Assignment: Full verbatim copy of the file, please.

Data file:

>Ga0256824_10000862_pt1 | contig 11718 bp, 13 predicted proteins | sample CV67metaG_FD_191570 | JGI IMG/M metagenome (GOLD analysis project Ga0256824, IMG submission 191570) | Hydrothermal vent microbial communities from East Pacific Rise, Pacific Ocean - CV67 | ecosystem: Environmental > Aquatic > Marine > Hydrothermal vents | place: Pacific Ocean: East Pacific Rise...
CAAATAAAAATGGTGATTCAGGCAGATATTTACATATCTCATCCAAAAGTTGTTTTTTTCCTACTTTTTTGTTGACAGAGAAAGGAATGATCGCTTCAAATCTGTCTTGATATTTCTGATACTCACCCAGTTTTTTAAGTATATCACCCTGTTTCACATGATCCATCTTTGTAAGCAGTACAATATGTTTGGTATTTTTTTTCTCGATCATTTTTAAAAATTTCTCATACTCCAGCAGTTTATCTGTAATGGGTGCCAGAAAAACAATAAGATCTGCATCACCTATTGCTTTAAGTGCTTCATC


>Ga0256824_10000862_pt1 | contig 11718 bp, 13 predicted proteins | sample CV67metaG_FD_191570 | JGI IMG/M metagenome (GOLD analysis project Ga0256824, IMG submission 191570) | Hydrothermal vent microbial communities from East Pacific Rise, Pacific Ocean - CV67 | ecosystem: Environmental > Aquatic > Marine > Hydrothermal vents | place: Pacific Ocean: East Pacific Rise...
CAAATAAAAATGGTGATTCAGGCAGATATTTACATATCTCATCCAAAAGTTGTTTTTTTCCTACTTTTTTGTTGACAGAGAAAGGAATGATCGCTTCAAATCTGTCTTGATATTTCTGATACTCACCCAGTTTTTTAAGTATATCACCCTGTTTCACATGATCCATCTTTGTAAGCAGTACAATATGTTTGGTATTTTTTTTCTCGATCATTTTTAAAAATTTCTCATACTCCAGCAGTTTATCTGTAATGGGTGCCAGAAAAACAATAAGATCTGCATCACCTATTGCTTTAAGTGCTTCATC